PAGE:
|Volume 21, Number 2||Fall, 1994|
The recruitment, development, and retention of outstanding faculty members are among the most important responsibilities of today's department head. In times of escalating academic expectations and financial retrenchment, it is essential that each faculty member live up to his/her full intellectual potential so that the department can reach its goals of academic excellence. Early career guidance is especially important, so that the young faculty member develops the attitudes and attributes necessary to become a productive scholar/educator.
Most new faculty members leave graduate school ill-prepared to assume immediate responsibilities in instruction, scholarship, and service. Arriving on a new campus, the young faculty member must adjust to an academic environment with different cultures, traditions, and expectations from the one that he/she left. This period of readjustment is known as the entry period, once thought to last no more than 1 year. Recent research suggests that the entry period for many new faculty members may be up to 3 years, an observation supported by this presenter's experience. Good mentoring is essential during the early phase of a first academic appointment, so that the young faculty member quickly integrates into the academic community and becomes productive.
During their entry period, many young faculty members complain about feeling intellectually isolated in their new appointments. After the positive experience of their job interview, at which time they were the center of attention, they may find themselves neglected by their new colleagues. The fervent hallway discussions about teaching and scholarship that they had eagerly anticipated often do not occur, and the lack of willing assistance from senior colleagues adds to the sense of insecurity.
The new faculty member is particularly susceptible to the negative effects of stress. The pressures of new academic assignments, lack of a social support network, and exposure to departmental conflicts and weaknesses not apparent during the interview may have a very negative effect on job enthusiasm soon after arrival. Academic inexperience may result in an inability to properly interpret outside events. For example, negative student classroom teaching evaluations in the first year may cause the new instructor to teach defensively, rather than to remain committed to a program of creative teaching. Active mentorship is especially important in these circumstances, because new faculty members traditionally are passive in seeking help, an action which they believe may be misinterpreted as a sign of weakness.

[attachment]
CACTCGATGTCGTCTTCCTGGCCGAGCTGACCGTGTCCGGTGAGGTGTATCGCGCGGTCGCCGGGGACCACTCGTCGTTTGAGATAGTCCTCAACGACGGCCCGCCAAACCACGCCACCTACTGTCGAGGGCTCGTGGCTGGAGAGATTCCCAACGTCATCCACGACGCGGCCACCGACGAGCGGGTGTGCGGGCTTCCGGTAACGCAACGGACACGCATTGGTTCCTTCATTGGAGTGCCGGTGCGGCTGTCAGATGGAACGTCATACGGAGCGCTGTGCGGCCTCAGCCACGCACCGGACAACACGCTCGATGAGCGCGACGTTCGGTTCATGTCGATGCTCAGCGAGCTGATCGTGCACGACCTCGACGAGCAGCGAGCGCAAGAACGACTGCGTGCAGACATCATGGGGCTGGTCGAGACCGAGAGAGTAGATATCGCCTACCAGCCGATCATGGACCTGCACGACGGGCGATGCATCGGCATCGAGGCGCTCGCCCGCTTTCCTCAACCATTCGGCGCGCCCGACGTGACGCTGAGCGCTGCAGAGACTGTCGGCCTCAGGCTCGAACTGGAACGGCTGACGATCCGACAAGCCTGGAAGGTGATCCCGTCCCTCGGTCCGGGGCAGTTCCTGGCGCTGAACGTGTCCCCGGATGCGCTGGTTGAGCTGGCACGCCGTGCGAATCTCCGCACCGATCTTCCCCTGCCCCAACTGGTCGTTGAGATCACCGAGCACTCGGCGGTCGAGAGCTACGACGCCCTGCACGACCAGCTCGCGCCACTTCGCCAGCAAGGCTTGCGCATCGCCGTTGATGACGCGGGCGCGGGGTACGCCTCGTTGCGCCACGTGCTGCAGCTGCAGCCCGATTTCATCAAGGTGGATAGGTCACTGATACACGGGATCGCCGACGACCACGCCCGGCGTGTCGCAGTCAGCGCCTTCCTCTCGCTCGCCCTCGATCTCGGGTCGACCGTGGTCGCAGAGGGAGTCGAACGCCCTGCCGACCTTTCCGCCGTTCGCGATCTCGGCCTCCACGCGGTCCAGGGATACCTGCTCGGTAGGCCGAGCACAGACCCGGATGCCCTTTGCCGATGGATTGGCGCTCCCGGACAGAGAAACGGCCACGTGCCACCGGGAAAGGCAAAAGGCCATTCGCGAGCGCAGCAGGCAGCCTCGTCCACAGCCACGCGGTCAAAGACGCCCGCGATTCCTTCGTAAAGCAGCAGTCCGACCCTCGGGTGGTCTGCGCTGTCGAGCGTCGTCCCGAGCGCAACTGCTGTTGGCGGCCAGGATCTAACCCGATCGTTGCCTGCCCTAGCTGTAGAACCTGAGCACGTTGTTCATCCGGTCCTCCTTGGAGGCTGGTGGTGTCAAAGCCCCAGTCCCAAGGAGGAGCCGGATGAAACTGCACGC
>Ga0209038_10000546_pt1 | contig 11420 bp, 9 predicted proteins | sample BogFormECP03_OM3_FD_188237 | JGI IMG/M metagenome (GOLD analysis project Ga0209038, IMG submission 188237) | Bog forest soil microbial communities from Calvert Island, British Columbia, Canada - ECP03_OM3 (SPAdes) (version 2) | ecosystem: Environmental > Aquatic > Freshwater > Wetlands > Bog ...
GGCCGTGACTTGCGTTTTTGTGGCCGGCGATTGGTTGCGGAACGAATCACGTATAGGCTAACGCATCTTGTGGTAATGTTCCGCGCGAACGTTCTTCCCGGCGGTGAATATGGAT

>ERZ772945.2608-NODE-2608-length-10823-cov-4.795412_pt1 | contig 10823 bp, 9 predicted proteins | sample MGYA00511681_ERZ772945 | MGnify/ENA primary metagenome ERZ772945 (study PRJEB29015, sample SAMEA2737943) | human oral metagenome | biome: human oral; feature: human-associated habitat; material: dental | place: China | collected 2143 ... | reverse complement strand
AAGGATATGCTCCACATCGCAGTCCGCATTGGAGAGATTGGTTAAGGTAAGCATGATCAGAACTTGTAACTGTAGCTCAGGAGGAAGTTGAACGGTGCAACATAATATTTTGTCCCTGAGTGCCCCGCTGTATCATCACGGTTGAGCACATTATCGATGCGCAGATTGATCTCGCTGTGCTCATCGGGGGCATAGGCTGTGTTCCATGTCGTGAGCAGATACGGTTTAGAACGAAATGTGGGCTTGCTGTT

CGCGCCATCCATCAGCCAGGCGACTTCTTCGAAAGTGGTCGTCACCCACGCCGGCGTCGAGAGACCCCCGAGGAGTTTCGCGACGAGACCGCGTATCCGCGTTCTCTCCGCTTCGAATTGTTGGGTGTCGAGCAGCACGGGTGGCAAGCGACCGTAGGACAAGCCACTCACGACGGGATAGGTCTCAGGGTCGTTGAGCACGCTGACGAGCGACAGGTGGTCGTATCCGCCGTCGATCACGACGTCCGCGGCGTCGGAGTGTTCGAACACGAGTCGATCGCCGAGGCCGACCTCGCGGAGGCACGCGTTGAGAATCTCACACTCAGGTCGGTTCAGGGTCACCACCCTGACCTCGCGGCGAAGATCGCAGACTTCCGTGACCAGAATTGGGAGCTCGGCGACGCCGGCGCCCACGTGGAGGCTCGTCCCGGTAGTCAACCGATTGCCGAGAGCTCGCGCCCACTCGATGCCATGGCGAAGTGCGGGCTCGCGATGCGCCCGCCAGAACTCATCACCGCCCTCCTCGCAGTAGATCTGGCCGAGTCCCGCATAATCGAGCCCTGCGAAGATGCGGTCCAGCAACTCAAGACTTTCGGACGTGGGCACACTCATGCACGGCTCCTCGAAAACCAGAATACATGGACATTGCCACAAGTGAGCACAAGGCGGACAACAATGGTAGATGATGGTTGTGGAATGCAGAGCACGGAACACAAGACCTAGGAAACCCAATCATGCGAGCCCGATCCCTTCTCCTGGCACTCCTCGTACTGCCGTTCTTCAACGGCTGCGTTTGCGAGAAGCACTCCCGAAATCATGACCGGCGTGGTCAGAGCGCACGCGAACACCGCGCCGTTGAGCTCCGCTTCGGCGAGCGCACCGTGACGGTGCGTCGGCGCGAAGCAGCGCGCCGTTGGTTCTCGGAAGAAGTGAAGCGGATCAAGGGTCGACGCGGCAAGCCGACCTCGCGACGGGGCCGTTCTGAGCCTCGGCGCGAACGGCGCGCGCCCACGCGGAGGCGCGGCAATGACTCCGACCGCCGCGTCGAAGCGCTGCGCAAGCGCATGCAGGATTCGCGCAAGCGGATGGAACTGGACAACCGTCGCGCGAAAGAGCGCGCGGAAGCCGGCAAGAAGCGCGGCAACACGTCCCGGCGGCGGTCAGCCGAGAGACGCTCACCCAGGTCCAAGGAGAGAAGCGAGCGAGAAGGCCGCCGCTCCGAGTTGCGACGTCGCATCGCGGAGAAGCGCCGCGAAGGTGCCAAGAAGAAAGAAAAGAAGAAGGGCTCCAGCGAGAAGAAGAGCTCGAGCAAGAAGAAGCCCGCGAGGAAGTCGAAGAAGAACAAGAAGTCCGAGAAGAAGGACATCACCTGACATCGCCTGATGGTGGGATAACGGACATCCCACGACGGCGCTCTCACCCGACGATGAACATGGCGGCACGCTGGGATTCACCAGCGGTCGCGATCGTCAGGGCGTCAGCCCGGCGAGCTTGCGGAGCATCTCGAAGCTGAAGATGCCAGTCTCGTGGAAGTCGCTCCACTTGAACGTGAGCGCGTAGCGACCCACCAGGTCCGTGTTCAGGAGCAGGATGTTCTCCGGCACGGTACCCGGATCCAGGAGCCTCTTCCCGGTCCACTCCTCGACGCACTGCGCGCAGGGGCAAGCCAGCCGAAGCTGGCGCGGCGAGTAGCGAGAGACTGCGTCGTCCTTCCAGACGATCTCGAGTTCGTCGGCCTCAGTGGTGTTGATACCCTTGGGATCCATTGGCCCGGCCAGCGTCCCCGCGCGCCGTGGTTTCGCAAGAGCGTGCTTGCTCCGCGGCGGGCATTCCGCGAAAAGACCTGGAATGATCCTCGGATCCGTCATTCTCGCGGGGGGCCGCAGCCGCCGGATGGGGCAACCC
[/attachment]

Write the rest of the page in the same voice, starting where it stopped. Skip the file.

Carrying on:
To address the special needs of the new faculty member, the Department of Small Animal Medicine and Surgery at Texas A&M University uses a combination of pretenure-track appointments and mentor committees. The programs interact synergistically to enhance the early career development of young faculty members, maximize their chances of successful tenure and promotion, and facilitate the development of a creative life-long work ethic. The 2-year pretenure-track appointment provides a protected entry period before the tenure clock starts, so that new faculty members can develop the basic skills for academic success in their probationary periods.
Although the presenter's department prefers a committee approach to the mentoring process, individual mentoring may be equally effective. Whatever the format, successful programs are composed of senior faculty members with productive academic programs who give their time willingly to foster the professional development of their junior colleagues. Mentors must have strong communication skills, excellent listening skills, a positive attitude toward their colleagues, and a sensitivity to human feelings. When a committee approach is taken, more opportunities arise to meet colleagues from other departments and to build collaborative ties with other units. Research has shown that new faculty members who develop professional and social networks early in their careers are more likely to succeed in their academic appointments. Most importantly, the departmental administration and senior faculty members share the responsibility for the academic advancement and well-being of their junior peers.
Successful mentoring relationships depend on a spirit of openness, understanding, and trust that overcomes the barriers of discipline and age. Administrative commitment, manifested by the provision of release time for mentoring activities and reward for outstanding mentoring, is essential for faculty acceptance of the program. Structured mentoring programs offer benefits to all of the participants. For the entry-level faculty member, the program provides a well-defined opportunity to make the difficult transition into an academic appointment more smoothly. Long-term career planning is facilitated, stress levels are reduced, and there is an improved camaraderie between senior and junior faculty members.
In the presenter's experience, an active mentoring program has improved early faculty development in his department. The initial implementation of the program met, quite naturally, with faculty skepticism. Now 3 years old, the program has matured into an essential ingredient of the department's daily activities, and is a vital part of the professional development process.